Student artist commemorates graduating class with mural
Teenage artist Leo Li will leave a legacy at his school when he graduates this year.
Over the past several months, his free time has been spent painting a large five-by-five-foot mural to commemorate his fellow graduates and the challenges they faced this year. Selected on an open call by the alumni committee, the grade 12 student from Steveston-London will travel to Cornell University to study architecture in the fall.
“As far as I can remember, I have been an artist,” says Leo. “In Grade 10, my love for art and design also inspired me to pursue a career in architecture, an art that fundamentally makes life easier and helps society.
The plan, according to graduate committee teacher sponsor Jeff Mah, is for each subsequent graduating class to uphold the tradition by creating its own mural.
“We hit one out of the park with (Leo),” Mah says.
The painting was created over several months in the school hallway outside Mah’s classroom. Leo says he enjoyed being able to paint at school, which provided a connection between work and the school community, as well as interacting with students and staff who walked past him while he was painting.
“I savored these moments of coming together,” adds Leo.
After Leo finished painting, the class members signed their names on the outside of the painting. Alumni committee chair Shirley Li notes that it was difficult to incorporate pandemic protocols into the signature of the mural.
“Not all graduates are in school at the same time, which means we had to put in place a lunchtime signing period and an after-school signing period,” she says. “We had to disinfect all used pens and stand next to the mural at all times. I myself have found that reminding graduates to maintain their social distance has been the hardest part. Most arrive with their friends to sign the mural, so they weren’t always socially estranged from each other – trying to pull them apart was really a challenge.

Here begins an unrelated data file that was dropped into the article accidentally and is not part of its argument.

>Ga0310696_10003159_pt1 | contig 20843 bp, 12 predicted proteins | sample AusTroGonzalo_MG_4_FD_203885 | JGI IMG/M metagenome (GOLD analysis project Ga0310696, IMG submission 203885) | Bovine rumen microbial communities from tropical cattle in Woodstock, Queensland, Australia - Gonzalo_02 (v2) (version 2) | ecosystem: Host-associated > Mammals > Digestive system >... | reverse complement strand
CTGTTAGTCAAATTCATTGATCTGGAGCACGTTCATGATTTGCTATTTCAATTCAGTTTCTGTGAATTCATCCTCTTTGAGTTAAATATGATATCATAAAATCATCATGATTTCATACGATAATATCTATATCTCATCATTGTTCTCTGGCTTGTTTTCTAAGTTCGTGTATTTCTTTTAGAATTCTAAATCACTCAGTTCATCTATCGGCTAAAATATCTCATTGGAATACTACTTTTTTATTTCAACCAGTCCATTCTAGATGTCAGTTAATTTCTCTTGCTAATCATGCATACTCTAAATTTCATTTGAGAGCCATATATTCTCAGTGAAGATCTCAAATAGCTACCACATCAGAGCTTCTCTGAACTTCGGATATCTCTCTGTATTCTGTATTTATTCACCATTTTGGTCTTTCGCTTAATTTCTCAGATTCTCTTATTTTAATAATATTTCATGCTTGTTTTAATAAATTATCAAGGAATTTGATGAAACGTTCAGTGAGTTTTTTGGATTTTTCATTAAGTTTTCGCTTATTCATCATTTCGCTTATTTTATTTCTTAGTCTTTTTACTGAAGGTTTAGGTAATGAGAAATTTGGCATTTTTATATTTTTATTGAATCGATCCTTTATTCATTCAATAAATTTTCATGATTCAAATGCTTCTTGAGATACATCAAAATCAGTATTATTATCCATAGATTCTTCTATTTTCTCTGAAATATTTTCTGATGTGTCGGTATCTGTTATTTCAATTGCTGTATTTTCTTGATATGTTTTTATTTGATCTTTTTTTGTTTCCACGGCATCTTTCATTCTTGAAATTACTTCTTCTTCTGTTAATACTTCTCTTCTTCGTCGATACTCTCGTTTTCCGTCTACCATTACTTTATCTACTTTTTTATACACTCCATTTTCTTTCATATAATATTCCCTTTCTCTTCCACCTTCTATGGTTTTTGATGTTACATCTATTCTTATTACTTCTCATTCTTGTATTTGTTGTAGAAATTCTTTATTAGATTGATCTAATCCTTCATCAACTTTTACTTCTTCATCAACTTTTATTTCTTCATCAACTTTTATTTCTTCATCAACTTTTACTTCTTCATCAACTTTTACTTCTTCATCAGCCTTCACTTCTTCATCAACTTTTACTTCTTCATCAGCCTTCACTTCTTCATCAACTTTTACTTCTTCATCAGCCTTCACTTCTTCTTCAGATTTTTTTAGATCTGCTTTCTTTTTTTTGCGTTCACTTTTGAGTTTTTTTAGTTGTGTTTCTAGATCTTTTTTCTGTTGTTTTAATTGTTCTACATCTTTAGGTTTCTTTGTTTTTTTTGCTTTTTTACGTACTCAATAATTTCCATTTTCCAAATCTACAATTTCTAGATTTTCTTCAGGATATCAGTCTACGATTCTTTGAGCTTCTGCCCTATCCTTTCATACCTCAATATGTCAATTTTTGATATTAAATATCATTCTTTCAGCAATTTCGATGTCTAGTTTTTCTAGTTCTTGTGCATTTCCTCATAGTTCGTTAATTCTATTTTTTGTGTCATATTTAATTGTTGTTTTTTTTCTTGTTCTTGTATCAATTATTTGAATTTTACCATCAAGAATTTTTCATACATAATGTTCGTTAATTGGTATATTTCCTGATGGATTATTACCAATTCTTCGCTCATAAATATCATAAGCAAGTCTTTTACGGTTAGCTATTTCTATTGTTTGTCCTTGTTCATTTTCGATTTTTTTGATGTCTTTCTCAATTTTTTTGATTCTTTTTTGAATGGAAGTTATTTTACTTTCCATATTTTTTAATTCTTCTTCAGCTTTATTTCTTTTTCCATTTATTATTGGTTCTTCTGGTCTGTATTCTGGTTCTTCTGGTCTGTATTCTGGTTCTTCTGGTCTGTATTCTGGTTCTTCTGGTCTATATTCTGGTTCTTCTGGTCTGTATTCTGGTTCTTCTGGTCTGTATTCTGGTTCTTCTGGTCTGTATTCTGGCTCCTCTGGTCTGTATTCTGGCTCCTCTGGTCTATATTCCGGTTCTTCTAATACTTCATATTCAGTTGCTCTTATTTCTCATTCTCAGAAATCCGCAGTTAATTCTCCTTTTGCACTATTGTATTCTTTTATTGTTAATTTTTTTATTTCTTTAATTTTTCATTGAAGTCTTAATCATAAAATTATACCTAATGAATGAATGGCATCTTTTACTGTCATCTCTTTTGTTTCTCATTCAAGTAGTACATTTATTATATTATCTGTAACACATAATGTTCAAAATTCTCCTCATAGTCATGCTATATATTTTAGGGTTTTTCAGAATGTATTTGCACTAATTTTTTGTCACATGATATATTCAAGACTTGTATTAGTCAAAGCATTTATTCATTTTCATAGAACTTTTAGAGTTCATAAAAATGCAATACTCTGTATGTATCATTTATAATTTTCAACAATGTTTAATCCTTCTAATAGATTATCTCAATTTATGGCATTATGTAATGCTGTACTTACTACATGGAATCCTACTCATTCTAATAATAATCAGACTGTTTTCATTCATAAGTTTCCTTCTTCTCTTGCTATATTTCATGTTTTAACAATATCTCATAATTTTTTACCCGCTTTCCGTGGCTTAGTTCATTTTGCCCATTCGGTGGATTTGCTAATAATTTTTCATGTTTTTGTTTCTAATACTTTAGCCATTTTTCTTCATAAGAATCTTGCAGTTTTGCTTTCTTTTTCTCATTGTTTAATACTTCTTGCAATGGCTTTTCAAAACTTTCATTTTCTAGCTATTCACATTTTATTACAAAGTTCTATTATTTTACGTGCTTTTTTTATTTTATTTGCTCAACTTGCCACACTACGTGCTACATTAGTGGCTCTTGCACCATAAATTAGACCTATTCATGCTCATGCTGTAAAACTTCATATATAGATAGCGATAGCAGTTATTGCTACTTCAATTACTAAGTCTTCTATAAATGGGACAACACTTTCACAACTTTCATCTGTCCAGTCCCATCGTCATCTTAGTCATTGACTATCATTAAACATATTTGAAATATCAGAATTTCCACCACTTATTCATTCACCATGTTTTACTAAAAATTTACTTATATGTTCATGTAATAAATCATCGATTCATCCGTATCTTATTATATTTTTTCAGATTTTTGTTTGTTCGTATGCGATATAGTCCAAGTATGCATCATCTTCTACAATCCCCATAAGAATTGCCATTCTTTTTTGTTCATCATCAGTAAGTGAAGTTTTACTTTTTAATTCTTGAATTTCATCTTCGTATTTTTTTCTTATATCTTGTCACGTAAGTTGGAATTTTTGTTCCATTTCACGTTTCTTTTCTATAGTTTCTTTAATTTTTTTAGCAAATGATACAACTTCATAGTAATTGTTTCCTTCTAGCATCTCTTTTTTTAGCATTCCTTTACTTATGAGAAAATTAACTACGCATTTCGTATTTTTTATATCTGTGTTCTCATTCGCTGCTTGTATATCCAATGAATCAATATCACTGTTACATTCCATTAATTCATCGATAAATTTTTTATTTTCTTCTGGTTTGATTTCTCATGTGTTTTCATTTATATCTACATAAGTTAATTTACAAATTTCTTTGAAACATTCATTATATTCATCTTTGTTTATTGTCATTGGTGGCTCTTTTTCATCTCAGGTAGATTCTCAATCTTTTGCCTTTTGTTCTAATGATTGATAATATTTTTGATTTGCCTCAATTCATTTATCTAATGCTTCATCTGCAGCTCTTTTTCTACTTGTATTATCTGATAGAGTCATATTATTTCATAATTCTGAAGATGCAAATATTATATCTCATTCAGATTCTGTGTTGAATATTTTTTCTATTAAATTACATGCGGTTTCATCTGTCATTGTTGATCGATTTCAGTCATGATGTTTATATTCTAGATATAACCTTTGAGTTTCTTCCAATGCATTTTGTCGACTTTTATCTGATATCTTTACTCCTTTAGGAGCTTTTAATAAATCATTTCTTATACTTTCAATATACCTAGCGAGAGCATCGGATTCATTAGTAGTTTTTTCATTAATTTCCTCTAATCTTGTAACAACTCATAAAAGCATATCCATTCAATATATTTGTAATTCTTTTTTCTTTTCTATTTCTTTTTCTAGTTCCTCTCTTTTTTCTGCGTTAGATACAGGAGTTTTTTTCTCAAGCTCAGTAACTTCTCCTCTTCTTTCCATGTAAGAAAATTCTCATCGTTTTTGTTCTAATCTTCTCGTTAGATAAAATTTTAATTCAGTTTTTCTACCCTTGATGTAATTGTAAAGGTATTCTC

But despite the challenges, the painting was enjoyed by those who saw it, and Mah says it was good to be able to start a new, positive tradition this year and honor the Grade 12 students whose milestone year was very different. Despite many typical events being canceled – the winter dinner dance, the post-graduation celebration, and even regular classes and opportunities to connect – the painting helped create a sense of connection.
“(The painting) has been outside for months and no child has ever played with it,” Mah says. “People were walking right by and looking at it, and it was a real community feeling because the kids were asking about it.”
The background of the painting, with a blurry image of the school building and masks flying in the sky, was inspired by Japanese artist Katsushika Hokusai.
“All over the sky, masks fly like birds, replacing the concept of restraint usually associated with our facial covers with the idea of release,” says Leo.
The running characters in the foreground are based on paintings by the artistic mentor of Leo Jianjun An, a Chinese artist and designer who runs an art school in Richmond. Leo says the bright colors and “expressive line art” of the characters represent the enduring and invincible energy of his fellow graduates.
“By illustrating these numbers, I hope to be able to capture a small part of the collective optimism that defines 2021 graduates, instead of portraying a dull reflection on adversity,” says Leo.
Shirley says the committee was fascinated by Leo’s artistic ability, as well as the symbolism of his proposal.
“In particular, what struck us about his art was the background with the flying masks, and the way the graduates freed themselves as they fled into the distance,” says Shirley.
She says it was inspiring to be able to watch the progress of Leo’s painting day in and day out, and it gave her a sense of hope that her peers will be able to overcome the challenges of the pandemic. This is a sentiment shared by Leo when asked about the legacy left by the project.
“I hope that painting not only reminds students of the power of art, but also encourages their own reflection on the values and traits that define themselves and what their aspirations might be. The artwork itself is one of many examples of efforts within the Steveston-London community to make the days of the school year pandemic – as different and alienating as they are – encouraging and uplifting.